When you use two react-helmet components, the last declared component would be used. Remember that the component is just JavaScript with functions that are evoked. So this will make sense to you:

let a = 1 // first instance of react-helmet
a = 2 // second instance
// 2

react-helmet operates very fast, hence its hard to notice, but what happens in the browser is this:

  1. Request a page with its path.
  2. Fetch the resources for that page.
  3. Load the default HTML (with meta tags, and title = 'React App').
  4. Execute the JavaScript codes of which the meta tags are updated via react-helmet.

Illustration of how react helmet works

react-helmet is not the perfect solution

As I stated in few lines back, react-helmet consist of JavaScript codes which are executed by the browser. What this means is that if those functions are not evoked, every page would still have a title of 'React App'.

With all these said, you'll understand now that when you host your react application on any server, the meta tags are still the default. It only changes when a browser requests for the resources on a page, and the react-helmet functions used there are executed.

SEO bot crawlers do not execute JavaScript functions.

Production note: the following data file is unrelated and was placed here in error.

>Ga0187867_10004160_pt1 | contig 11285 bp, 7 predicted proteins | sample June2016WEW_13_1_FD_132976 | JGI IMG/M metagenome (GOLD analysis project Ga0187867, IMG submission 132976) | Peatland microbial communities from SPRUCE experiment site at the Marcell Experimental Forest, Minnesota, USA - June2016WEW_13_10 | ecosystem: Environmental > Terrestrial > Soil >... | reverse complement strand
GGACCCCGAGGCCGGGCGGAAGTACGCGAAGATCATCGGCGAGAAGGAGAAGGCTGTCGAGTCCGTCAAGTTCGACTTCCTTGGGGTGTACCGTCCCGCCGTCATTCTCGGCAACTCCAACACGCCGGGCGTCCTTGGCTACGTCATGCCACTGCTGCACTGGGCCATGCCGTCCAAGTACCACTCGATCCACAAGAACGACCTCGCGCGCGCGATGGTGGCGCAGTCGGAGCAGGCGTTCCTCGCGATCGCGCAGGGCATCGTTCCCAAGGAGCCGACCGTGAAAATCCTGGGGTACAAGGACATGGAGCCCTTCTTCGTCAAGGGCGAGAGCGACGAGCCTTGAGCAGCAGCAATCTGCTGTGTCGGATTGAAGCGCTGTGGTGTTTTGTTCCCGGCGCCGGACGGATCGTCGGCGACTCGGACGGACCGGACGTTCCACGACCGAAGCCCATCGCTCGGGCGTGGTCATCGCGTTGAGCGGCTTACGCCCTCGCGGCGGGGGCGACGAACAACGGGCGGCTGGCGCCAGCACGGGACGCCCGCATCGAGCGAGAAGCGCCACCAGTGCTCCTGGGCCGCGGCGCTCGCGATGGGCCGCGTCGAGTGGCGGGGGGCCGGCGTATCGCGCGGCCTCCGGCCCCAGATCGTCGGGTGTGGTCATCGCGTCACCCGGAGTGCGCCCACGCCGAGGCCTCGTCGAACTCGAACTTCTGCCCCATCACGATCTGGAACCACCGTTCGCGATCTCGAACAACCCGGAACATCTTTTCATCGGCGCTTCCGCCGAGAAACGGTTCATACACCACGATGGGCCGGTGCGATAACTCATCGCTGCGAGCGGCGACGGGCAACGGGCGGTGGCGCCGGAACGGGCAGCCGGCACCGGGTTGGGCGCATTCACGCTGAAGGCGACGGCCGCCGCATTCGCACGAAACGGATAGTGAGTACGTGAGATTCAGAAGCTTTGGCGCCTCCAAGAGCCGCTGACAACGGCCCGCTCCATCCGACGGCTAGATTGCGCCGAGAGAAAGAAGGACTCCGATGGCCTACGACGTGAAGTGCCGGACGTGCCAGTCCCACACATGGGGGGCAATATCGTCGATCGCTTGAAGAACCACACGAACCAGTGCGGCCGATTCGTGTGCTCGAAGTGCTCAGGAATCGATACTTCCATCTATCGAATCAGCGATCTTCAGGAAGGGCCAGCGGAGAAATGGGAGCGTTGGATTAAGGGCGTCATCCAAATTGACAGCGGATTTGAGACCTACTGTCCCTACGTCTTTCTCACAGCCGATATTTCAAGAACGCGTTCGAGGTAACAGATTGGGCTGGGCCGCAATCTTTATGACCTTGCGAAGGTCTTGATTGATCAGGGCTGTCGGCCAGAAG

How SEO bot crawlers work

If any crawler crawls through a page on your React application, they'd index that page by the default meta tags (the title being 'React App'). So your client sees 'Contact Us' on the browser but the crawler sees 'React App'.

Here's more information in this video: How react-helmet is not a solution for improving the SEO of websites

You may not care about SEO, but another reason why you'd need to ensure correct tags is for example, services like twitter page summary which displays an image, title and description declared for your page. When you make a tweet with a URL, twitter attempts to get a preview of that URL. This means, it would make a request to the server holding the resources of that page. Twitter wouldn't help you run any JavaScript, hence, what would be returned back from the server would be 'React App' for title.

Note that in some React frameworks like GatsbyJS (that I know of), react-helmet works with gatsby-plugin-react-helmet to appropriately modify meta tags during their server-side rendering process. Asides frameworks like such, remember that react-helmet cannot work on its own until the functions are executed by the browser.

A better solution

The solution is to dynamically configure the meta tags from the server before responding to the client (browser). This is just one out of other solutions (e.g hydration) available.